By Bill Geraci, CEO of MAGIC Health Insurance Solutions

I recently took a trip to see several of the sites mentioned in the song, “Walking in Memphis.” I saw ghost of Elvis on Union Avenue (Sun Records) and followed him up to the gates of Graceland. I also had the most amazing lunch on Beale Street. In fact, there was so much food left over I took about half of it home in a doggie bag.

As I was “walking with my feet ten feet off of Beale,” I heard a voice behind me. It was a very kind and humble homeless man. He said he could tell by the way I was walking I must have been an officer in the military. I told him I was enlisted in the Air Force. After a nice conversation about his (and his daughter’s) situation, he asked me for some money. I offered the leftovers of my lunch, and he gratefully accepted them.

Unfortunately, many employees don’t have the same spirit of gratitude as this kindly man had.

A recent survey found, “While 73% of employees have an employer-provided health benefits plan that includes prescription drug coverage, 80% said it is important that their current or future plan cover the cost of their and their family members’ specialty medications.”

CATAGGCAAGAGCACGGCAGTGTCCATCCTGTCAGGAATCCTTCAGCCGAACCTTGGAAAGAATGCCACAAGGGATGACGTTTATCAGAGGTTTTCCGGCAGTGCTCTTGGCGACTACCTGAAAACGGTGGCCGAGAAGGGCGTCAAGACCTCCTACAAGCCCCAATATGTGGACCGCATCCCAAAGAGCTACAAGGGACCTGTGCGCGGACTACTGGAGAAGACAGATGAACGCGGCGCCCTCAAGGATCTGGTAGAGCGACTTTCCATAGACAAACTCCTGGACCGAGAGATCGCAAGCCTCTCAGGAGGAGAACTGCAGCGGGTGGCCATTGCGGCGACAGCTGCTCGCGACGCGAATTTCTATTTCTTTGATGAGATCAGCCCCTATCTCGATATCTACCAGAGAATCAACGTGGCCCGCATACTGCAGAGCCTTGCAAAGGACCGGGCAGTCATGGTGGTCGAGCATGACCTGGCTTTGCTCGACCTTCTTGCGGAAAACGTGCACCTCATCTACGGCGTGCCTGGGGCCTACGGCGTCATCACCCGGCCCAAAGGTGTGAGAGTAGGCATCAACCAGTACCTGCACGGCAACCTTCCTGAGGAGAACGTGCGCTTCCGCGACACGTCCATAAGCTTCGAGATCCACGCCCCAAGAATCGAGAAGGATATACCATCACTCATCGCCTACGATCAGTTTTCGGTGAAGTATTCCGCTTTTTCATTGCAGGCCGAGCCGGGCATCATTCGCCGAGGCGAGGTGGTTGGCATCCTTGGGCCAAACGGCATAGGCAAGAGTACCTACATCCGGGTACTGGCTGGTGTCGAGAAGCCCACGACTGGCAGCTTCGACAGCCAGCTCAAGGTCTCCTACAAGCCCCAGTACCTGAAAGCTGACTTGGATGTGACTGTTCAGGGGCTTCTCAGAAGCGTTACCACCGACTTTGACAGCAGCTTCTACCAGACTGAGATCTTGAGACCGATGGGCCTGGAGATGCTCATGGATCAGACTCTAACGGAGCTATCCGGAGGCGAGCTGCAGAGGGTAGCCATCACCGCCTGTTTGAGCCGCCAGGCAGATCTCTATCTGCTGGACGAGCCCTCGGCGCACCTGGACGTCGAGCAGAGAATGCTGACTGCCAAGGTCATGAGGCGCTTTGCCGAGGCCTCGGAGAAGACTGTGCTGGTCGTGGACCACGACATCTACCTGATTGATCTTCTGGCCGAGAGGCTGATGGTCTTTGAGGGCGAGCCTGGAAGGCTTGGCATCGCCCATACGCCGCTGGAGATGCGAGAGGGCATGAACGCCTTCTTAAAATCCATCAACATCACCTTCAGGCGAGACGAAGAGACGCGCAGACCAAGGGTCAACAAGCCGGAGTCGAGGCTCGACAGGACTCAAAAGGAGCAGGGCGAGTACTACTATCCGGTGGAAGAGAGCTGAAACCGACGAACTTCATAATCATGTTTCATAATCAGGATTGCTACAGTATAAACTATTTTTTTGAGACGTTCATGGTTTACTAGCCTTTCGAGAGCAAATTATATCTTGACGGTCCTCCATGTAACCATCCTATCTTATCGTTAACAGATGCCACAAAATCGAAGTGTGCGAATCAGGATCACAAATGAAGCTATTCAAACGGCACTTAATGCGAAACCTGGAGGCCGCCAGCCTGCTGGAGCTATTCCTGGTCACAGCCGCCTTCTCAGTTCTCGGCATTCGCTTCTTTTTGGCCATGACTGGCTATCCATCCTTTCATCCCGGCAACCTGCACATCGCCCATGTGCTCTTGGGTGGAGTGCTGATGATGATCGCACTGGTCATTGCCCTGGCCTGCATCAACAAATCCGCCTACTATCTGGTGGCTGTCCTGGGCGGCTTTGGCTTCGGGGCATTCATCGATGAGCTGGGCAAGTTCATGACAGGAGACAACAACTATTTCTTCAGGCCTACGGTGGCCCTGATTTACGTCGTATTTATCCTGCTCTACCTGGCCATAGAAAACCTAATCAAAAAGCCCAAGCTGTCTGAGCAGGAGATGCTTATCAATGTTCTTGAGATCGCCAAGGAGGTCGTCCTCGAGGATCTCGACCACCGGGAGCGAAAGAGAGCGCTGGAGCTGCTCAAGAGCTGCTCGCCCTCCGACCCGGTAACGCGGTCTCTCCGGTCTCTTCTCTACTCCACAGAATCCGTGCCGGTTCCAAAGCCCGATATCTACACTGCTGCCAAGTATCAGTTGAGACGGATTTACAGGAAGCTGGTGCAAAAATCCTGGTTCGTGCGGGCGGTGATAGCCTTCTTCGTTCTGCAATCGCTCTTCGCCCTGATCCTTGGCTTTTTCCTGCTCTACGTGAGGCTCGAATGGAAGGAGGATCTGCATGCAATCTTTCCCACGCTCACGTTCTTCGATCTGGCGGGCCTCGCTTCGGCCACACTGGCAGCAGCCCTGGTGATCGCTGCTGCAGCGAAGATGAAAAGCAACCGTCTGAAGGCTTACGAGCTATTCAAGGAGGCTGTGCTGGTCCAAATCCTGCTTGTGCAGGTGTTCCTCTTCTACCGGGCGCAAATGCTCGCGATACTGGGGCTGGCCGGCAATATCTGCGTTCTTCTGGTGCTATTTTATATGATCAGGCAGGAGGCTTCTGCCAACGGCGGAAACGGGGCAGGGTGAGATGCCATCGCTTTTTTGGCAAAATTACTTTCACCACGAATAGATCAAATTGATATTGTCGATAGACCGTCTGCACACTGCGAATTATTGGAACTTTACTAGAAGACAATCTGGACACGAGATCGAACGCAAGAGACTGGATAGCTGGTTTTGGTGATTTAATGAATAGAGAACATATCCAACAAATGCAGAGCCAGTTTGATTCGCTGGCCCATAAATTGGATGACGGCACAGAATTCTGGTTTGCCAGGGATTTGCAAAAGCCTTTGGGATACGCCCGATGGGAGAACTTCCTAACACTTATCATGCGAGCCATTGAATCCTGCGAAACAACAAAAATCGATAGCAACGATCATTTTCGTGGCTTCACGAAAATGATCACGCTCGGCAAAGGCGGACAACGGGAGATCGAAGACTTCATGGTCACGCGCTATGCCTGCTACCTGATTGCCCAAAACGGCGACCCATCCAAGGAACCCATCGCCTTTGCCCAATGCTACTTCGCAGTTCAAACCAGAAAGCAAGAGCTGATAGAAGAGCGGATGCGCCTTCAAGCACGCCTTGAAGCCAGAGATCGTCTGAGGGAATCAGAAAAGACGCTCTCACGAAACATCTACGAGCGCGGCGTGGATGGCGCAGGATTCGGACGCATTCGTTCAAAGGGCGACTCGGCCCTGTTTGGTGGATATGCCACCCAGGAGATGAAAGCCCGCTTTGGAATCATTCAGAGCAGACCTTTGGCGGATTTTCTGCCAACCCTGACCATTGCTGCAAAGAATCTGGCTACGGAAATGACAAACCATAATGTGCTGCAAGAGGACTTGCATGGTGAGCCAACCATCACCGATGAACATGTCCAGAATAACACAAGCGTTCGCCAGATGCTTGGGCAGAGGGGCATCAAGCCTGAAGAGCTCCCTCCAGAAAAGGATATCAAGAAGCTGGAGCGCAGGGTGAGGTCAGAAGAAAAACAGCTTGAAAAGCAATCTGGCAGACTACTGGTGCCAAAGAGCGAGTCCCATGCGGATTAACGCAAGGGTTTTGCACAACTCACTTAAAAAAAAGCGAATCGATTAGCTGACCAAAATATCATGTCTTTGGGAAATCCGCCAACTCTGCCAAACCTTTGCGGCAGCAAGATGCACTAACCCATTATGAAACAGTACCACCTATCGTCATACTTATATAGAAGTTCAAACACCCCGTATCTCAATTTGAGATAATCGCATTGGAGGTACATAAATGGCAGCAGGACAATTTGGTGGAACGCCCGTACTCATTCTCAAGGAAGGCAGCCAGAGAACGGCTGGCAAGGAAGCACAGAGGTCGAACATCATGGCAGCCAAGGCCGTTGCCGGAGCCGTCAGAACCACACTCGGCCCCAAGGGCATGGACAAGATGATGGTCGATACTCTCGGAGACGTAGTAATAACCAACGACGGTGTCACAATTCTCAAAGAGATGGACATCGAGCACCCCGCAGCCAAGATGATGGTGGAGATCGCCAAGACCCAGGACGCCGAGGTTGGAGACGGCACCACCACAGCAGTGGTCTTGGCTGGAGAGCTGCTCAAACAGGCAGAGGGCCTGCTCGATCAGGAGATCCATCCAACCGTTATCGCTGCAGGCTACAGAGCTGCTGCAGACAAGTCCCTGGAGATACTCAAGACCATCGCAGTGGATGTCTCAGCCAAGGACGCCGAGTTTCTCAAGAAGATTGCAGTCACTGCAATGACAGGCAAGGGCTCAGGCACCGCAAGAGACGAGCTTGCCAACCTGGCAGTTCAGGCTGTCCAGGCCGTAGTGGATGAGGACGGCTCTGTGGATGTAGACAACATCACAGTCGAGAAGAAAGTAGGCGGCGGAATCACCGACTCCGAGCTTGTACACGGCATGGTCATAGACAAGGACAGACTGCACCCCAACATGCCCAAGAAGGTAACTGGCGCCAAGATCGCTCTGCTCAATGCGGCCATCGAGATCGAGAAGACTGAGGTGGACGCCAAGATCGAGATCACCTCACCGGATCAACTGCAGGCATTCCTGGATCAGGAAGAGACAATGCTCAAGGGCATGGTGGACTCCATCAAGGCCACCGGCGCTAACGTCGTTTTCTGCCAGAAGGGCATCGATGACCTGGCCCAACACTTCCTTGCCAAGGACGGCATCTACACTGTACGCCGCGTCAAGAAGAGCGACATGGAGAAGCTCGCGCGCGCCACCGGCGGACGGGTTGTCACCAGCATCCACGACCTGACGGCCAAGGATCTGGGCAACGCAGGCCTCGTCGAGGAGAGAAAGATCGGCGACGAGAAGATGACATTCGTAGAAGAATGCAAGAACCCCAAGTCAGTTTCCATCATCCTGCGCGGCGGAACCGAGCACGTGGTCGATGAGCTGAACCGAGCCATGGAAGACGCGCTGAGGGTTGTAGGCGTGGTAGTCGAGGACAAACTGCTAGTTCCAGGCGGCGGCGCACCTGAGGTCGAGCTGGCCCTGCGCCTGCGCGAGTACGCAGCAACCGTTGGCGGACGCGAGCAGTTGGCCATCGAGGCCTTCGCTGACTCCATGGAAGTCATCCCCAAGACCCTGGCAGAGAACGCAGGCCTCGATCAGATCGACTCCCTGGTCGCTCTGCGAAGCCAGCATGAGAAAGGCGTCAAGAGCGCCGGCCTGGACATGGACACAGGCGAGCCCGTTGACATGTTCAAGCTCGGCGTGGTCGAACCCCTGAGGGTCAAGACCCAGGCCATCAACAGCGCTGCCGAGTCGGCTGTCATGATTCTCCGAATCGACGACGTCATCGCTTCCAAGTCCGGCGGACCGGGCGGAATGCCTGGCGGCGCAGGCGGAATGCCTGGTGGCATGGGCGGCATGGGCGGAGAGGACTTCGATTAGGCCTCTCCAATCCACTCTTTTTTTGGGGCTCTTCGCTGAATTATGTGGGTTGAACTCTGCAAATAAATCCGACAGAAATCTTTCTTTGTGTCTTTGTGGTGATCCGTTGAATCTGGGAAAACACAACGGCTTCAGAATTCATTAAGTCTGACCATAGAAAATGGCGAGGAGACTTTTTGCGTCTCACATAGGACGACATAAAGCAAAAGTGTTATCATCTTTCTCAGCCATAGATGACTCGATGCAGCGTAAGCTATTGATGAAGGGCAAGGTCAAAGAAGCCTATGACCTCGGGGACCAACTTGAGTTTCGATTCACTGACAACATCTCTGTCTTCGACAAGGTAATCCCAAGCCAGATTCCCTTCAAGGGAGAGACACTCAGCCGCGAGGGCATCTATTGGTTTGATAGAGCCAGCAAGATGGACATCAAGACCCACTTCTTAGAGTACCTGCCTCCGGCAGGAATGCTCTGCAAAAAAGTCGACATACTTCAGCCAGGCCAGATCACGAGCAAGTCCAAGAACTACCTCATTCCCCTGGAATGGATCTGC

What really stood out from this survey was the following comment. “Employers must have a sustainable strategy to provide a rich pharmacy benefit that is both cost-effective for the company, as well as attractive to current and future employees.”

How is it possible to provide “a rich pharmacy benefit” that is “cost-effective for the company,” when Specialty medications such as Humira can cost up to $84,000 a year or Tremfya $150,000 a year? 

This is an oxymoron.

Providers and members are absolutely oblivious to the cost of Specialty medications.

Why?

Because, like everything else with a health insurance plan, the true cost is hidden behind deductibles and minimal copays.

Who is going to pay for the “rich pharmacy benefit”?

I don’t know why, but the answer to this question seems to be lost on everyone.

Of course, the employer, ultimately, has to “pay the piper.” The buck stops with them.

The cost of Specialty medications is projected to increase by 12% this year. A similar increase is forecasted for 2022, as well. Furthermore, approximately 66% of the drugs that gained Food and Drug Administration (FDA) approval in 2019 were specialty drugs, pointing to a steady rise in usage. 

This problem is never going to go away. It’s only going to get worse.

Several years ago, we had a member who was being treated for cancer. The net charge for each chemotherapy treatment was approximately $15,000. The member was driving almost two hours to a well-known cancer facility for their regular treatments. We spoke with our case management company about how to reduce the cost of the treatments. They suggested getting the medication directly from the manufacturer, at a much-reduced cost, and have them infuse at a center closer to the member’s home.